These men are full of sweet wine!
O, this explanation might not fit all the facts; but it was satisfactory enough. And if only it could be officially adopted by majority vote, the voice of these men would be silenced, and the house of these mockers would be saved from destruction.
But, thus Peter, standing up with the eleven, this is not that!
These men are not drunken. Apart now from the obvious fact that such a theory would not explain the signs of the sound as of »a mighty wind, and of the cloven tongues as of fire, it was only the third hour of the day. And to be sure, at nine o’clock in the morning one might meet a stray drunk on the street, but how absurd to suppose that a company of one hundred and twenty men would go banqueting and reveling in the wee hours of the morning!
No, this is not that!
But this is the realization of the promise!
This is that which was, long ago, spoken by the prophet Joel: “And it shall come to pass in the last days, saith God, I will pour out of my Spirit upon all flesh”. . . .
It means that God has visited His people!
The promise has been fulfilled!
This is that!
And that puts the mockers in an entirely critical position!
For if this, these signs, and the fact that these men speak in other tongues, and what they speak, is the manifestation of the fact that the promise, as spoken by the prophet Joel, has been fulfilled, then this is the day of the Lord!
Then, indeed, there is cause for great joy and thanksgiving for the Church of God in the world, for those that look for the salvation in Israel; but, as always on “the day of the Lord,” then there is reason for fear and consternation on the part of all the carnal seed, for those that will not repent, and that never enter into the kingdom of God, whenever, and how so even it comes!
For then these men, instead of babbling like drunken men, speak “as the Spirit gave them utterance,” and they do, indeed, speak of the wonderful works of God!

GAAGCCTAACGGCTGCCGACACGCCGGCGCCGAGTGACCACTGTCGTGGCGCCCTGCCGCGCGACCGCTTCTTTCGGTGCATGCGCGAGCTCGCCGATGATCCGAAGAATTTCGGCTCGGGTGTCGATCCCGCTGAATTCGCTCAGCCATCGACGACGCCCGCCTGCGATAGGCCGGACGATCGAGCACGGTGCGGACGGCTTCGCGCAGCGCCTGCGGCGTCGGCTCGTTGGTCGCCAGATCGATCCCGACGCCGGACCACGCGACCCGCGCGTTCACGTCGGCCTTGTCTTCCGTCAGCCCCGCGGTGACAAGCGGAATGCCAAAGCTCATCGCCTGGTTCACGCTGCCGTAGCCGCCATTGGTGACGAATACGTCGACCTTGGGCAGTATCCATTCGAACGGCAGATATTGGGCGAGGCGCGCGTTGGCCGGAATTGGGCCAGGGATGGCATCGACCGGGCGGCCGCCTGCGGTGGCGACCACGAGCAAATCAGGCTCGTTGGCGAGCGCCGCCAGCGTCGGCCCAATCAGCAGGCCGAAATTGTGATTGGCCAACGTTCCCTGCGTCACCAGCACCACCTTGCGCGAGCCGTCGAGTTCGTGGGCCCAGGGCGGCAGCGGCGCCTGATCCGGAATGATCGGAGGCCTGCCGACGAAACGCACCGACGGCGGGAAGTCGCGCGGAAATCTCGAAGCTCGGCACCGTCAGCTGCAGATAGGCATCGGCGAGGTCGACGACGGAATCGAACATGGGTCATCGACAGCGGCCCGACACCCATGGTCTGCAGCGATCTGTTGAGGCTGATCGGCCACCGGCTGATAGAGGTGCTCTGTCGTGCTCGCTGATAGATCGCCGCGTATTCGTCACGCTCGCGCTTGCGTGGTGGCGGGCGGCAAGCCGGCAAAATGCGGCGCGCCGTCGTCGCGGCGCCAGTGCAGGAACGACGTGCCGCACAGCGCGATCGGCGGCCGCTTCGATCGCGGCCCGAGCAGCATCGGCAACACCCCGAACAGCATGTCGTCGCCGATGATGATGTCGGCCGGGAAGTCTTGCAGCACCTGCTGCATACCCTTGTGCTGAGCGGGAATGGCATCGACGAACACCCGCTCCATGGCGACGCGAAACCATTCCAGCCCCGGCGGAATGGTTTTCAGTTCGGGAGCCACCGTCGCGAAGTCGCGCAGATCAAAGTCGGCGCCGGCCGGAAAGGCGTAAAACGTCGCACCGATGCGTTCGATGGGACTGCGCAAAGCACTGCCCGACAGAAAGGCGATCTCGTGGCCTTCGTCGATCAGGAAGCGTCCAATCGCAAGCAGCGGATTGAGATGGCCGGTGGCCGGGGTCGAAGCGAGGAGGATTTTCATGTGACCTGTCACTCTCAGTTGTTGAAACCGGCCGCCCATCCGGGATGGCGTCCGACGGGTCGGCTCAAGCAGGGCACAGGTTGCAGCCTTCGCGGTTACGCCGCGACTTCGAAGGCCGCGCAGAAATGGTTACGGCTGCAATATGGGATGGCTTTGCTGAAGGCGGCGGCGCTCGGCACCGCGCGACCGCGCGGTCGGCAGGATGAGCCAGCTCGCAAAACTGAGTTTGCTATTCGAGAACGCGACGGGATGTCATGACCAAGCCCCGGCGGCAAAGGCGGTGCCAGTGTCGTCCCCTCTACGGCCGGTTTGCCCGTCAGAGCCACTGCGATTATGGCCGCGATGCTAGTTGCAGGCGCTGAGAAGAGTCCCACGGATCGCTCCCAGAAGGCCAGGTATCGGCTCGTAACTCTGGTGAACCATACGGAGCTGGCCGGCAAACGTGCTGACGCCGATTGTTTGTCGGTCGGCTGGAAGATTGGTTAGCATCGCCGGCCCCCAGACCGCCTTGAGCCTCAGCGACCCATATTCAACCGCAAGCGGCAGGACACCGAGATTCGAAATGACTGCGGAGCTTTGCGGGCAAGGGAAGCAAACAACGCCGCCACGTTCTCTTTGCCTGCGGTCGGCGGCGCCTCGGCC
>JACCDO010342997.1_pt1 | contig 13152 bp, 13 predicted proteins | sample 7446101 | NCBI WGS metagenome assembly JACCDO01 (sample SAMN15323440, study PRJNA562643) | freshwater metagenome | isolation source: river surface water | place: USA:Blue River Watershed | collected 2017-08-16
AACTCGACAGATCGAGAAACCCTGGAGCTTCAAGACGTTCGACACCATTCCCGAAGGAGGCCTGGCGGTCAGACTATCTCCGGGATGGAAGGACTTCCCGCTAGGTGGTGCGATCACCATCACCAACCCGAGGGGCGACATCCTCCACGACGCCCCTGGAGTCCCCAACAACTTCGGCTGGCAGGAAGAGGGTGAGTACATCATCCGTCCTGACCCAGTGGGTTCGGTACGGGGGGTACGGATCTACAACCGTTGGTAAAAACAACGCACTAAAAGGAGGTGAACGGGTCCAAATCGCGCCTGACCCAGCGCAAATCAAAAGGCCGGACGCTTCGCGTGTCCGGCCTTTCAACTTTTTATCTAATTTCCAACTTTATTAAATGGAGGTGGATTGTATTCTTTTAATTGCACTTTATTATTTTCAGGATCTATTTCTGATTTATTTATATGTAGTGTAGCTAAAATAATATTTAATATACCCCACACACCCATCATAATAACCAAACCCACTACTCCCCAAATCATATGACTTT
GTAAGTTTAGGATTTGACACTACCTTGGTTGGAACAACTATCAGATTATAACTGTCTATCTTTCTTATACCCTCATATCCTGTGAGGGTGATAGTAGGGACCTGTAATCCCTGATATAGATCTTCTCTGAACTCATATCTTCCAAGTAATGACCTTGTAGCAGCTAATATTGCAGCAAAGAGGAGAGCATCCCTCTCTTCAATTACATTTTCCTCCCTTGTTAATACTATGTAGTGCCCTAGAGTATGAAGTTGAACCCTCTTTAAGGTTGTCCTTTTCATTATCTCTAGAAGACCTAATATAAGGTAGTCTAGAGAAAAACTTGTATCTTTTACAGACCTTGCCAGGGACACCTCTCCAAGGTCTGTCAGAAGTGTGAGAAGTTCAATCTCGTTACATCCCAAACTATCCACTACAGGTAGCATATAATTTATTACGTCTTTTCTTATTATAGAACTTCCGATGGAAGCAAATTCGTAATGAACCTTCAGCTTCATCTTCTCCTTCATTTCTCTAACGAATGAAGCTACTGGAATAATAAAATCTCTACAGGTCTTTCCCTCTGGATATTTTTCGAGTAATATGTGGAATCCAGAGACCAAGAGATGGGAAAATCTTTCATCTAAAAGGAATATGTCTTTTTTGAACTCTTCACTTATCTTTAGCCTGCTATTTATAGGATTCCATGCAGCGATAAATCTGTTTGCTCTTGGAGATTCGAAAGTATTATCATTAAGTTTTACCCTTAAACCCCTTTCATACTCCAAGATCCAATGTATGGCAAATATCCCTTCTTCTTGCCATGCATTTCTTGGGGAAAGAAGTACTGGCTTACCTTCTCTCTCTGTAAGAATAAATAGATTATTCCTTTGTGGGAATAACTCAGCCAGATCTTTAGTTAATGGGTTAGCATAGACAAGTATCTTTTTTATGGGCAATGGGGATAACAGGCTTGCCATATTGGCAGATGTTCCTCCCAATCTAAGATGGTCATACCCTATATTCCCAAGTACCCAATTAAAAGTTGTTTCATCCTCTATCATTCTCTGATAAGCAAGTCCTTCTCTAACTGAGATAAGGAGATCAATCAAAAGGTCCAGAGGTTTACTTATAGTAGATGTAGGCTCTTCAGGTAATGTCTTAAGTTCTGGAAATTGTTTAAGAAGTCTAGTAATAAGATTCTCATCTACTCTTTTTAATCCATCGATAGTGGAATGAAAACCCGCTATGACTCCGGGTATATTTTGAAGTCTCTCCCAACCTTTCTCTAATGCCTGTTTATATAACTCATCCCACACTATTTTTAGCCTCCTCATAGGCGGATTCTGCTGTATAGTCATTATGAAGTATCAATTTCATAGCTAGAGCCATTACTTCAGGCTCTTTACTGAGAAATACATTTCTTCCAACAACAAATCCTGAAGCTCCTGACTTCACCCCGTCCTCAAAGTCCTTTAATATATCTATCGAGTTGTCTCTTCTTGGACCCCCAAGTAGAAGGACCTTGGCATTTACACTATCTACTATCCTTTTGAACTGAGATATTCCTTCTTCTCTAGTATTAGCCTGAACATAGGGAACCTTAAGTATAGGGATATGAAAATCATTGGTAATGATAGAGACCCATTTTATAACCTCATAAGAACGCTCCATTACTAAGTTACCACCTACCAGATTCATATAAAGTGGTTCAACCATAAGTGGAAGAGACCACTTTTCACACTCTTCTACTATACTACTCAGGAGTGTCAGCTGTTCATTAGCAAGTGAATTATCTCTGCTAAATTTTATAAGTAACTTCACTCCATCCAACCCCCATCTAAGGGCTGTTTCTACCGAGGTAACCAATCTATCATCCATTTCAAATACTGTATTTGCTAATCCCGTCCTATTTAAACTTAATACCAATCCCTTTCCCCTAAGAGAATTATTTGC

God has poured out of His Spirit.
And it is in the power of that Spirit that these men now speak!
The Spirit speaks through them: they prophesy!
In the Spirit, the God of our salvation, in Jesus Christ, has come down to us, to establish His dwelling- place with us, and to abide with us forever!
For He is the Spirit of God. He is very God, like the Father and the Son. For so He is called, and so He revealed in all His mighty works. All the works of God are of the Father, through the Son, and in the Spirit. And with the Father and the Son, He is coequal in divine perfections. Nor is He a mere power or effluence of God who is a Spirit. Indeed, when the text here teaches that, on the day of Pentecost, God poured out of His Spirit, the emphasis lies on the fact that, by this pouring out, many gifts of grace are bestowed upon the Church; besides, He is poured out on all flesh, and on all the servants and handmaidens of the living God: all partake of the Spirit. But He is, like the Father and the Son, a definite divine Person: He wills, and knows, and acts; He instructs, and witnesses, and assures. He is the Spirit of the Father, and of the Son, in Whom the Father loves the Son, and the Son loves the Father, and who searches the depths of God! Where He dwells, there dwell the Father and the Son: there is the dwelling place, the covenant of the triune God!
And He is the Spirit of Christ!
For He is so called. And, indeed, the Spirit of God and the Spirit of Christ are one and the same divine Person, yet, the viewpoint is different. For as the Spirit of Christ, He is the God of our salvation, dwelling in and with the Church, to fill her with all the blessings of grace obtained for her by the death and resurrection of her Lord. For the Son of God came to dwell in human flesh, tabernacled among us, obtained eternal salvation for us, died and was raised; was exalted in highest glory, far above all principalities and powers, leading captivity captive, richly endowed with all spiritual blessings of salvation for His people. And that exalted Lord, that exceedingly glorious Christ, that rich Head of His Church, received the promise of the Holy Spirit, that in that Spirit He might return to His Church, and fill her with His grace.
Thus the apostle Peter, “standing up with the eleven” proclaims the gospel on that memorable day of Pentecost: “This Jesus God hath raised up, whereof we are all witnesses. Therefore being by the right hand of God exalted, and having received of the Father the promise of the Holy Ghost, he hath shed forth this, which we now see and hear.”
In Him, the exalted Christ, returned!